Teachers/Public Sector Unions Under Assault

By Joshua Pechthalt

On Monday, the U.S. Supreme Court will hear oral arguments in a case that asks whether all workers in public sector unions, be they members or not, have an obligation to contribute to the union’s costs to represent them in grievances and at the bargaining table.
The court has already ruled that unions have an obligation to represent non-members and that is not likely to change. It also ruled that non-members have an obligation to contribute to the costs of representation and bargaining. If the court now rules in favor of the plaintiffs in Friedrichs vs. California Teachers Association, the justices would be overturning a nearly 40-year precedent.

PechthaltThis may seem like a technical issue with little impact beyond public employee unions. But the implications of this decision could be far-reaching. If the court ends “fair share” union dues, it would hurt our unions’ ability to represent our members and weaken our ability to improve wages, benefits and working conditions.
For those of us in education, it could also undercut our ability to improve learning and teaching conditions by advocating for smaller class sizes, restoring art and music programs and improving teacher training and evaluation. While non-members do not contribute to the political program of their unions, the erosion of union funds will have an impact on our ability to organize in all aspects of union work.

The most obvious example is how the labor movement supported Proposition 30 in 2012. Union support for that historic measure, which raised income taxes on California’s wealthiest individuals, has generated more than $6 billion a year for education and ended years of devastating cuts and layoffs. Millions of students have benefited. Continue reading

When Workers Fight: NUHW Wins Battle with Kaiser

National Union of Healthcare Workers

National Union of Healthcare Workers (Photo credit: Wikipedia)

http://www.beyondchron.org/when-workers-fight-nuhw-wins-battle-with-kaiser/

Cal Winslow, Beyond Chron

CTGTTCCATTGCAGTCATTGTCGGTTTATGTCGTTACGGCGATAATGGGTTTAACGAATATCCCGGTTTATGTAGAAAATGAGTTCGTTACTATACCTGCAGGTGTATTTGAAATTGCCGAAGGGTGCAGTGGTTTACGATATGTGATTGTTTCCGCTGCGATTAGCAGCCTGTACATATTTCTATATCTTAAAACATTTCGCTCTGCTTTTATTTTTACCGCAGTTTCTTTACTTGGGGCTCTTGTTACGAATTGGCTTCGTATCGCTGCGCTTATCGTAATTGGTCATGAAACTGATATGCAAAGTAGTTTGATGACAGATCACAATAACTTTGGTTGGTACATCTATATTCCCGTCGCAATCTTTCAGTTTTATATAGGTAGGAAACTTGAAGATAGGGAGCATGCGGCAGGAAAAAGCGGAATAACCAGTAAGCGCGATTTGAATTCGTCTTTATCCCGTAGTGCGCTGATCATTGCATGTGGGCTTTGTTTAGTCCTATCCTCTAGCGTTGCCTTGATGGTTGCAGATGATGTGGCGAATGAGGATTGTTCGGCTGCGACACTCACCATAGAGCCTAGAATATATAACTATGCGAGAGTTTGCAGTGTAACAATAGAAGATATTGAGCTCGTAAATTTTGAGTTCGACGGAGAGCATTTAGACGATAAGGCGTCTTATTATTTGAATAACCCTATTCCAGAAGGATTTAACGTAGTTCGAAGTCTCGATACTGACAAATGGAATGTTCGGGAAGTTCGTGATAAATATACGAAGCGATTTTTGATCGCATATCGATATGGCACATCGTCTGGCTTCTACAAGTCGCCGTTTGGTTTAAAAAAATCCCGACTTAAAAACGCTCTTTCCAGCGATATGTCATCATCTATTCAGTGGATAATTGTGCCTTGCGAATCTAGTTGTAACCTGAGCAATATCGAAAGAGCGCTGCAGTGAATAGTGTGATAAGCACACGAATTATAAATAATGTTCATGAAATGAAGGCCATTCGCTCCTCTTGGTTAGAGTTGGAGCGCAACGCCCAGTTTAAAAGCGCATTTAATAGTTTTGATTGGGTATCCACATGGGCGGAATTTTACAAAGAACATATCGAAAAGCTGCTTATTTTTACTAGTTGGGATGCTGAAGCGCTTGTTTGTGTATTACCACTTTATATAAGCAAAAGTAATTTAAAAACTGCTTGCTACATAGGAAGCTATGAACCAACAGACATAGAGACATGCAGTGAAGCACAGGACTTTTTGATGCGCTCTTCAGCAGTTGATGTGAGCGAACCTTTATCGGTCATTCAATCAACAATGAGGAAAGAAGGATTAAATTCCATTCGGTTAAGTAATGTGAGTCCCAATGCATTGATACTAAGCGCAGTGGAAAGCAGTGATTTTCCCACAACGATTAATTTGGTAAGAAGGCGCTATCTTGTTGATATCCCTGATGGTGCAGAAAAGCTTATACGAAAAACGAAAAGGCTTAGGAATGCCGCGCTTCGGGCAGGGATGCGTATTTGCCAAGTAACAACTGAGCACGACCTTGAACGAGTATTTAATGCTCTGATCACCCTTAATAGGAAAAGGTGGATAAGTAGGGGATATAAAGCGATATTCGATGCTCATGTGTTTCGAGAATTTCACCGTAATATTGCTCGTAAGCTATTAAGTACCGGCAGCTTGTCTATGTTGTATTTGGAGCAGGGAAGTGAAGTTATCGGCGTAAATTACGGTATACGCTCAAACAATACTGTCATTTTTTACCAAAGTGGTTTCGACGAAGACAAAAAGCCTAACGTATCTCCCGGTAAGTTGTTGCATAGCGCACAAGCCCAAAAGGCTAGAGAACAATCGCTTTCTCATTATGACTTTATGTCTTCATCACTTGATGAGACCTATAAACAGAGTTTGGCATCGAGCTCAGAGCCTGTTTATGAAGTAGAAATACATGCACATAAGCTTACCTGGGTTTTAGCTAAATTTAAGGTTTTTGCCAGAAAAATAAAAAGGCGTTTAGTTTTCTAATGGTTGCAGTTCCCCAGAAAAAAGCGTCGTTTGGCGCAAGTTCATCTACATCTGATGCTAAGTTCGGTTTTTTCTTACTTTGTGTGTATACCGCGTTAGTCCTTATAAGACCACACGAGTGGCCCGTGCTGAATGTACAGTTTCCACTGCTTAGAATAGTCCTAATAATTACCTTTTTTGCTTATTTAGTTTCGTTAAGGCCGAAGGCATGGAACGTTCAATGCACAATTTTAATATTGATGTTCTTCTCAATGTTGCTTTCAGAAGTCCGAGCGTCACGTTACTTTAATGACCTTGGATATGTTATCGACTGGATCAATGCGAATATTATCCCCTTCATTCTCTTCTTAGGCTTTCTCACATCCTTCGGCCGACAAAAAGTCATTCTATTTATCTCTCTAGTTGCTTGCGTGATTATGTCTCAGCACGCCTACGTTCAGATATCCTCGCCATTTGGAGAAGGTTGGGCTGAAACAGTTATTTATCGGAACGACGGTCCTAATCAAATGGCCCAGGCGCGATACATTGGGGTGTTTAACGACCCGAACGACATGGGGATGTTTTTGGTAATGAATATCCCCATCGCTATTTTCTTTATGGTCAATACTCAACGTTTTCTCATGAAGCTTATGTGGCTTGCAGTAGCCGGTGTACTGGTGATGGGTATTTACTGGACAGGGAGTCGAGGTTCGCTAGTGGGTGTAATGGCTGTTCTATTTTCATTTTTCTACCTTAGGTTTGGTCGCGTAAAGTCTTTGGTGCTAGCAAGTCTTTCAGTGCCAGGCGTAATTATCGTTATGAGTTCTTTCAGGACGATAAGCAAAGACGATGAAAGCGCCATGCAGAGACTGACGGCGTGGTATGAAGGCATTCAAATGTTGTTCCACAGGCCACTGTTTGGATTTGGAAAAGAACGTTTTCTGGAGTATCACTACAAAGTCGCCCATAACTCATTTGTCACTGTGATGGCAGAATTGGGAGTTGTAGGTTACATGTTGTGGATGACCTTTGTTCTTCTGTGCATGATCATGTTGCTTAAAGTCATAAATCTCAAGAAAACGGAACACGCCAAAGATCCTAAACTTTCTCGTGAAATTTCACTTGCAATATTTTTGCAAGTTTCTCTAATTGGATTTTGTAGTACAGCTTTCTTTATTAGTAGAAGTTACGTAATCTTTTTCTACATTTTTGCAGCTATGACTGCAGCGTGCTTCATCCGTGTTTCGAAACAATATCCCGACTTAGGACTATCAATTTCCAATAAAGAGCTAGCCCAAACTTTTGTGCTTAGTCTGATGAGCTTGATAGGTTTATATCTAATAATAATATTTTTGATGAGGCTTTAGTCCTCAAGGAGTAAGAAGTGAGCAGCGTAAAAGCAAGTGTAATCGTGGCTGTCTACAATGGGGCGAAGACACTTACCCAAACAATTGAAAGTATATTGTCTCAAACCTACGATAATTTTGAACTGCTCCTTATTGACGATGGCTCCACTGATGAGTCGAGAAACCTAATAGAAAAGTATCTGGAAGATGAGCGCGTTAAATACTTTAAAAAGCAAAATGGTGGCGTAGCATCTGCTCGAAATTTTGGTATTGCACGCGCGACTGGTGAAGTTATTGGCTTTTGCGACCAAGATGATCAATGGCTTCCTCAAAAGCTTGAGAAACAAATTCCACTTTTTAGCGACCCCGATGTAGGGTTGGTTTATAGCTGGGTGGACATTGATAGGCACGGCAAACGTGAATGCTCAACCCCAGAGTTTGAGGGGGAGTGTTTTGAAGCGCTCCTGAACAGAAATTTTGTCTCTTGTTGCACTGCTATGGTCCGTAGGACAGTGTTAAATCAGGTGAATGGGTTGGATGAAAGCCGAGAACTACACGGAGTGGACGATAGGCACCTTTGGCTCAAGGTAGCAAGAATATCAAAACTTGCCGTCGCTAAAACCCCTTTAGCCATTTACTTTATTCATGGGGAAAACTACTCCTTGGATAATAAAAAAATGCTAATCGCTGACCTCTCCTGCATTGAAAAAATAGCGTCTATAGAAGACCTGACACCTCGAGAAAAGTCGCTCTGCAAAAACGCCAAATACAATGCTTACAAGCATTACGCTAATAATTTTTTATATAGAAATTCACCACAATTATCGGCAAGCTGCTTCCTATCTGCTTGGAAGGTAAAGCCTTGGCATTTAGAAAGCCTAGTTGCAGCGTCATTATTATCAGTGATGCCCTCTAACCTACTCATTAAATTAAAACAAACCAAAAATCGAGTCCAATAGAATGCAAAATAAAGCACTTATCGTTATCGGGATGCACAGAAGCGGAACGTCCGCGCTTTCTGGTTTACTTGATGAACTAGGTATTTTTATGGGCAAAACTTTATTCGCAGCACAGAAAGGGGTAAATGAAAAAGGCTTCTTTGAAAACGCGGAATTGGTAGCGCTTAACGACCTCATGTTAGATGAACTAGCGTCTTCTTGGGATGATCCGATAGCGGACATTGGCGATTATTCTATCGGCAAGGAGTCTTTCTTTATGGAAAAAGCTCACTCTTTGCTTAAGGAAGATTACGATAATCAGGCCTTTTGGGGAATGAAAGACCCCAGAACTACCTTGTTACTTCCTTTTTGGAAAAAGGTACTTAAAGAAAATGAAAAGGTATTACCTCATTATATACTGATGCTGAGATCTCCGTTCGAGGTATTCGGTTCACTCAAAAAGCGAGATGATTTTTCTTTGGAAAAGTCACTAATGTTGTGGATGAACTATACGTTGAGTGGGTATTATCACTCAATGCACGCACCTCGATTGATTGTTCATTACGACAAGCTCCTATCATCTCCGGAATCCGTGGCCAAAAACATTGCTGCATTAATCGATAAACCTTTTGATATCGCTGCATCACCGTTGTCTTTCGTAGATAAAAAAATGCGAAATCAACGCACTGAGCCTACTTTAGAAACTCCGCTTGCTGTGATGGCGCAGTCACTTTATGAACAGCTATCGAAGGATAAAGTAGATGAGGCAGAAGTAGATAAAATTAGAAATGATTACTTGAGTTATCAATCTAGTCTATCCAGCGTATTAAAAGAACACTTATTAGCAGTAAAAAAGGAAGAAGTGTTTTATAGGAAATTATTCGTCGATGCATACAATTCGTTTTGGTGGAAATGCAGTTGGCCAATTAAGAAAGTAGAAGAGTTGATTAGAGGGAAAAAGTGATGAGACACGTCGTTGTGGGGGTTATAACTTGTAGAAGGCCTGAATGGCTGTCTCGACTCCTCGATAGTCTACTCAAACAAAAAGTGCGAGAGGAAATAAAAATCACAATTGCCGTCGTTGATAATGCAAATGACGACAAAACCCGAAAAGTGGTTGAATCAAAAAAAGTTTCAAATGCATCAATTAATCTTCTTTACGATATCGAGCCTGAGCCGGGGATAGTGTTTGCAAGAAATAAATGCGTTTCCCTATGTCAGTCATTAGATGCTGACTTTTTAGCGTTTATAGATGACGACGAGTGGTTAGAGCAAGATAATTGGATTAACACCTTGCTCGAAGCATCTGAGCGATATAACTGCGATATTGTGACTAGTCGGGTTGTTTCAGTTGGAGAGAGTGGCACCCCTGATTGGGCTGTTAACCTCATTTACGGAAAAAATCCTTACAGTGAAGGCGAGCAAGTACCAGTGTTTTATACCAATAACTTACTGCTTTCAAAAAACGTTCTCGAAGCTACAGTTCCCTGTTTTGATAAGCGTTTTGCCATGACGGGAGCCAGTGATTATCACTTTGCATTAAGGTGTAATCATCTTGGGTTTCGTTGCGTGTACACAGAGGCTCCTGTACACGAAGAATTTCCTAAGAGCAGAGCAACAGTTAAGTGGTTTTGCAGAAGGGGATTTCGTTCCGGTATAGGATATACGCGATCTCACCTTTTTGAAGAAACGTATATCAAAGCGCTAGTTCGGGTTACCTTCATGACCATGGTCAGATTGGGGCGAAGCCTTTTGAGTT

The therapists, counselors, and social workers at Kaiser Permanente in California have won a magnificent victory. In a last minute retreat, in the face of an open-ended strike, Kaiser, the giant California health care corporation, settled with 1400 workers and their union, the National Union of Healthcare Workers (NUHW).

The therapists’ victory is a landmark, in healthcare and above all in mental healthcare. The bottom line: these workers have won patient care ratios, they’ve won the right to advocate for patients, and they won these in a context of a nationwide drive to cut costs and press productivity in an industry awash in cash.

For Barry Kamil, a psychologist with 34 years experience at Kaiser in Richmond, CA, “It’s an historic victory. It puts our union in the forefront of the movement for getting mental health care on par with medical care.  Kaiser’s resistance has been unbelievable; they wanted to eliminate us as a union.”

The Kaiser workers won on economic demands as well; 6 % the first year, 4.5% plus bonuses in the second and third years of a three year contract. They protected their pension benefits; Kaiser – what’s new – proposed erasing their defined benefit plan.
Continue reading

California Judge Throws Out Anti-Union Election

By David Bacon
Working In These Times, 9/25/15
http://davidbaconrealitycheck.blogspot.com/2015/09/california-judge-throws-out-anti-union.html
http://inthesetimes.com/working

peaches

A California farm worker picking peaches.

FRESNO, CA — The strategy by one of the nation’s largest growers to shed its obligation to sign a contract with the United Farm Workers was dealt a key setback last week.  An administrative law judge not only threw out one of the dirtiest decertification elections in recent labor history, but did so because California growers had given tens of thousands of dollars to set the union-busting scheme in motion.